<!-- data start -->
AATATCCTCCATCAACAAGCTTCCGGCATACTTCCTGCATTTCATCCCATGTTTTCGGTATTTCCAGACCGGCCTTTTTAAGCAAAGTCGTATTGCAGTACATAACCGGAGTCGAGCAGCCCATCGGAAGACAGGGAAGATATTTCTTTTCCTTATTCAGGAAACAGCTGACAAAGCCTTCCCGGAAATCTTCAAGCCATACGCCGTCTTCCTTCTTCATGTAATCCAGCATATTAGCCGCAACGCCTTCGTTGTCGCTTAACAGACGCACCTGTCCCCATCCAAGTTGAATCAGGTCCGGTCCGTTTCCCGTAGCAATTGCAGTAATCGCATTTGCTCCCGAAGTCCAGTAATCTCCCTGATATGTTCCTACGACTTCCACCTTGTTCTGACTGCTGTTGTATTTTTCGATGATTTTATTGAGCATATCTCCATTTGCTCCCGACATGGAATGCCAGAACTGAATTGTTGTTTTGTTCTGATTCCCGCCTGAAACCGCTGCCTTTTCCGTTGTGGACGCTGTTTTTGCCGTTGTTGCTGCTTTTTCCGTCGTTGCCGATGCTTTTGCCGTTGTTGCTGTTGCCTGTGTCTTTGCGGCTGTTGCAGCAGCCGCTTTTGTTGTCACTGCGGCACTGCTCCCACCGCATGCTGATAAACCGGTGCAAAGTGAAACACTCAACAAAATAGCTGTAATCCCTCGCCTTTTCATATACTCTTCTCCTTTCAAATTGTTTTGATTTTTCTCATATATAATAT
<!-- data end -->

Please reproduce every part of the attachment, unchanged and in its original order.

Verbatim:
AATATCCTCCATCAACAAGCTTCCGGCATACTTCCTGCATTTCATCCCATGTTTTCGGTATTTCCAGACCGGCCTTTTTAAGCAAAGTCGTATTGCAGTACATAACCGGAGTCGAGCAGCCCATCGGAAGACAGGGAAGATATTTCTTTTCCTTATTCAGGAAACAGCTGACAAAGCCTTCCCGGAAATCTTCAAGCCATACGCCGTCTTCCTTCTTCATGTAATCCAGCATATTAGCCGCAACGCCTTCGTTGTCGCTTAACAGACGCACCTGTCCCCATCCAAGTTGAATCAGGTCCGGTCCGTTTCCCGTAGCAATTGCAGTAATCGCATTTGCTCCCGAAGTCCAGTAATCTCCCTGATATGTTCCTACGACTTCCACCTTGTTCTGACTGCTGTTGTATTTTTCGATGATTTTATTGAGCATATCTCCATTTGCTCCCGACATGGAATGCCAGAACTGAATTGTTGTTTTGTTCTGATTCCCGCCTGAAACCGCTGCCTTTTCCGTTGTGGACGCTGTTTTTGCCGTTGTTGCTGCTTTTTCCGTCGTTGCCGATGCTTTTGCCGTTGTTGCTGTTGCCTGTGTCTTTGCGGCTGTTGCAGCAGCCGCTTTTGTTGTCACTGCGGCACTGCTCCCACCGCATGCTGATAAACCGGTGCAAAGTGAAACACTCAACAAAATAGCTGTAATCCCTCGCCTTTTCATATACTCTTCTCCTTTCAAATTGTTTTGATTTTTCTCATATATAATAT